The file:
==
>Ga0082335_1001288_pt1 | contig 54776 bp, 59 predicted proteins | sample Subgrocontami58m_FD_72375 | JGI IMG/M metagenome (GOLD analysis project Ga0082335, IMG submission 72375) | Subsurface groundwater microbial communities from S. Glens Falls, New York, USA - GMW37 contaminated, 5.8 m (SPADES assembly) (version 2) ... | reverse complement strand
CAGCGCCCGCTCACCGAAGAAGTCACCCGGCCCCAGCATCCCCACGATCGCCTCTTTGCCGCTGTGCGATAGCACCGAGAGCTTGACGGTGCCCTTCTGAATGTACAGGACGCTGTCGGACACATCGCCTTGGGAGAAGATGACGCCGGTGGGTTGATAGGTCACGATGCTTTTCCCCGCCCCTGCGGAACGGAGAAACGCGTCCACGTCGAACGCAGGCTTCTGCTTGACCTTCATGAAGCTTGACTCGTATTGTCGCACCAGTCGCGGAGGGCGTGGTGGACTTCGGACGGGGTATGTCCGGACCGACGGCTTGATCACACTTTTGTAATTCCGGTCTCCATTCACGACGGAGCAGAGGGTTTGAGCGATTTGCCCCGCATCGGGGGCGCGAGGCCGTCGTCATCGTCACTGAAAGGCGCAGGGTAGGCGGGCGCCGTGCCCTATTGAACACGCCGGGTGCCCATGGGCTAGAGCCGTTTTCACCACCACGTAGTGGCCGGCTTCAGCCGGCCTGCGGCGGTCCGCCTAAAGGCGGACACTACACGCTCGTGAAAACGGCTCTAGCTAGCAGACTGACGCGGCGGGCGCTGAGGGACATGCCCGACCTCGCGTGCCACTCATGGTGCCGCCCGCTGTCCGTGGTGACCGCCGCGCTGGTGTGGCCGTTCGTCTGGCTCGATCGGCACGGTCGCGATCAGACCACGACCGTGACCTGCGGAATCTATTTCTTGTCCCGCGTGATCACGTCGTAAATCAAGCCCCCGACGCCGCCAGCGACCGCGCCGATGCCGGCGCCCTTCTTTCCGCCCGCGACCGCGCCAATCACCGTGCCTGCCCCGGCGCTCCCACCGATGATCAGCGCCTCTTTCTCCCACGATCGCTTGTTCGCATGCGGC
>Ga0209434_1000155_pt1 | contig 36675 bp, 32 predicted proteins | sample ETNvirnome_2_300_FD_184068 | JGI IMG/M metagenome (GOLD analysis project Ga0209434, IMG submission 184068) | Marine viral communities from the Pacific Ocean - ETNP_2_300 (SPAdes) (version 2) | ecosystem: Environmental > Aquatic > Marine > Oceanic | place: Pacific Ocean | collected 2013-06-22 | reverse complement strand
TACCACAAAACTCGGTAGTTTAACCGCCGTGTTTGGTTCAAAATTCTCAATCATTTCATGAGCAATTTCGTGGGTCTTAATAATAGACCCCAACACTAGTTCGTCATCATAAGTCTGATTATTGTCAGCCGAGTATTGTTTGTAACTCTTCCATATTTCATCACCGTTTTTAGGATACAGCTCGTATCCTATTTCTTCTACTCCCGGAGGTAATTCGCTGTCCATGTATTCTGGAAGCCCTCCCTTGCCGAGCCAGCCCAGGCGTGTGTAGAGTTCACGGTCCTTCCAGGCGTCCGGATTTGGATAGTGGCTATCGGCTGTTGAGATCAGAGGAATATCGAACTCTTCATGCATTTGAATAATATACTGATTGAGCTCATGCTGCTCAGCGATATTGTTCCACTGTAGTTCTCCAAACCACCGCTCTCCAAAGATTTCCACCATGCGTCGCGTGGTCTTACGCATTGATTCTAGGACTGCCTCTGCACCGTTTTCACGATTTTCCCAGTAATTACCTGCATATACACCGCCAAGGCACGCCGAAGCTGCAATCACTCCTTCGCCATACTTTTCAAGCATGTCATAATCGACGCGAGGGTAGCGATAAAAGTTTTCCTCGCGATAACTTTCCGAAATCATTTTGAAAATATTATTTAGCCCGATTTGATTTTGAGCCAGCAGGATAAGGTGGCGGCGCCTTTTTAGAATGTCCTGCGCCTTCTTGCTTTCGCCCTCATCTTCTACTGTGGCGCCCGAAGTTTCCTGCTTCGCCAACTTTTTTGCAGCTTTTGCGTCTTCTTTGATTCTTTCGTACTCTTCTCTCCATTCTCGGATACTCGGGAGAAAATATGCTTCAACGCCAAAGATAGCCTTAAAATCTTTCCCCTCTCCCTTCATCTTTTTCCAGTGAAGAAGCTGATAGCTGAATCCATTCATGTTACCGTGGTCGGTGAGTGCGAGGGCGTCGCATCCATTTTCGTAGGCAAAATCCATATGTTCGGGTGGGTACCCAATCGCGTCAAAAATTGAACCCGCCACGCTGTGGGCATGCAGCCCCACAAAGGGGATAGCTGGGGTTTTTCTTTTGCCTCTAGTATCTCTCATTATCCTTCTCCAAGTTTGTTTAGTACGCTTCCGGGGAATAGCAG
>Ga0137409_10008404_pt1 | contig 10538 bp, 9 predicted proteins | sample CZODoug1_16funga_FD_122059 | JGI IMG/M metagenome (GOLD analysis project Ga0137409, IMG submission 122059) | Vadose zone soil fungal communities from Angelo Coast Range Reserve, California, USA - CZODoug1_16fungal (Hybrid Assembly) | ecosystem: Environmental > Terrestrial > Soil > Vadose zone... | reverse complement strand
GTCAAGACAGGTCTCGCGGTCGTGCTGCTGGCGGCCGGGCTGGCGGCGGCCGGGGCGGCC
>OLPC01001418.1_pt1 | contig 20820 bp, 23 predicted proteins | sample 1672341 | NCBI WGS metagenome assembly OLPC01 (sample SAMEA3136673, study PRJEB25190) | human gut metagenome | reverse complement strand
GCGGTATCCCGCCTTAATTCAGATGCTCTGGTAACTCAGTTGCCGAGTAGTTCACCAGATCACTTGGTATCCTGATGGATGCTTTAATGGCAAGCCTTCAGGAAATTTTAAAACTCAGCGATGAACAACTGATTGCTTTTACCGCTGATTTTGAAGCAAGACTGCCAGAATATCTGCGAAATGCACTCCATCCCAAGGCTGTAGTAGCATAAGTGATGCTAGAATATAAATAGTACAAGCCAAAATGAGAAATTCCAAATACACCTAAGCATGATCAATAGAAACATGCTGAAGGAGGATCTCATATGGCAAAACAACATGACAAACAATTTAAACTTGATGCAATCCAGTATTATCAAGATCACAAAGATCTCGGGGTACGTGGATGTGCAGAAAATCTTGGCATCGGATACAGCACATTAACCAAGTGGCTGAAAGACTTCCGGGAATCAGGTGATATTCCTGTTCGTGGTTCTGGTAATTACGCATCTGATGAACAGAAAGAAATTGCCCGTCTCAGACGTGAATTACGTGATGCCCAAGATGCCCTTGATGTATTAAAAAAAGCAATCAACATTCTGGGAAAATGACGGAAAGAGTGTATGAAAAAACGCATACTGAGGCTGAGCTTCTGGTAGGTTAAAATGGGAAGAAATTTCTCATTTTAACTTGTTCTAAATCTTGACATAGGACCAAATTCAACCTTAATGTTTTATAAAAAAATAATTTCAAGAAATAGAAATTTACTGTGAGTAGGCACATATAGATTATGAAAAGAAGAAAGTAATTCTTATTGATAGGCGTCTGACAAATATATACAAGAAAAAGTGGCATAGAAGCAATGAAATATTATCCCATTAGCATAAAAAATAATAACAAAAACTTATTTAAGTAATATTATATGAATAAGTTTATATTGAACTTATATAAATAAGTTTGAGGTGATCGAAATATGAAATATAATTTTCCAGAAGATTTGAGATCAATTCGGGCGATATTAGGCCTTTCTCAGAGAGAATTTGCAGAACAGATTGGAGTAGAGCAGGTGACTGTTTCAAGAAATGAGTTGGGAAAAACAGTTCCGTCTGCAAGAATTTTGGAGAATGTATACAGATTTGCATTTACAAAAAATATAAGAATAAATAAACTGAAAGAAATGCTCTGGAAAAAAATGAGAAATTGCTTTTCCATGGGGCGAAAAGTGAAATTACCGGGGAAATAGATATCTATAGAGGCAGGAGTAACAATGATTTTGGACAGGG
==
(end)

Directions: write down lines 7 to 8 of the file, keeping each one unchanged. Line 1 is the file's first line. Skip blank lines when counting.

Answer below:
>OLPC01001418.1_pt1 | contig 20820 bp, 23 predicted proteins | sample 1672341 | NCBI WGS metagenome assembly OLPC01 (sample SAMEA3136673, study PRJEB25190) | human gut metagenome | reverse complement strand
GCGGTATCCCGCCTTAATTCAGATGCTCTGGTAACTCAGTTGCCGAGTAGTTCACCAGATCACTTGGTATCCTGATGGATGCTTTAATGGCAAGCCTTCAGGAAATTTTAAAACTCAGCGATGAACAACTGATTGCTTTTACCGCTGATTTTGAAGCAAGACTGCCAGAATATCTGCGAAATGCACTCCATCCCAAGGCTGTAGTAGCATAAGTGATGCTAGAATATAAATAGTACAAGCCAAAATGAGAAATTCCAAATACACCTAAGCATGATCAATAGAAACATGCTGAAGGAGGATCTCATATGGCAAAACAACATGACAAACAATTTAAACTTGATGCAATCCAGTATTATCAAGATCACAAAGATCTCGGGGTACGTGGATGTGCAGAAAATCTTGGCATCGGATACAGCACATTAACCAAGTGGCTGAAAGACTTCCGGGAATCAGGTGATATTCCTGTTCGTGGTTCTGGTAATTACGCATCTGATGAACAGAAAGAAATTGCCCGTCTCAGACGTGAATTACGTGATGCCCAAGATGCCCTTGATGTATTAAAAAAAGCAATCAACATTCTGGGAAAATGACGGAAAGAGTGTATGAAAAAACGCATACTGAGGCTGAGCTTCTGGTAGGTTAAAATGGGAAGAAATTTCTCATTTTAACTTGTTCTAAATCTTGACATAGGACCAAATTCAACCTTAATGTTTTATAAAAAAATAATTTCAAGAAATAGAAATTTACTGTGAGTAGGCACATATAGATTATGAAAAGAAGAAAGTAATTCTTATTGATAGGCGTCTGACAAATATATACAAGAAAAAGTGGCATAGAAGCAATGAAATATTATCCCATTAGCATAAAAAATAATAACAAAAACTTATTTAAGTAATATTATATGAATAAGTTTATATTGAACTTATATAAATAAGTTTGAGGTGATCGAAATATGAAATATAATTTTCCAGAAGATTTGAGATCAATTCGGGCGATATTAGGCCTTTCTCAGAGAGAATTTGCAGAACAGATTGGAGTAGAGCAGGTGACTGTTTCAAGAAATGAGTTGGGAAAAACAGTTCCGTCTGCAAGAATTTTGGAGAATGTATACAGATTTGCATTTACAAAAAATATAAGAATAAATAAACTGAAAGAAATGCTCTGGAAAAAAATGAGAAATTGCTTTTCCATGGGGCGAAAAGTGAAATTACCGGGGAAATAGATATCTATAGAGGCAGGAGTAACAATGATTTTGGACAGGG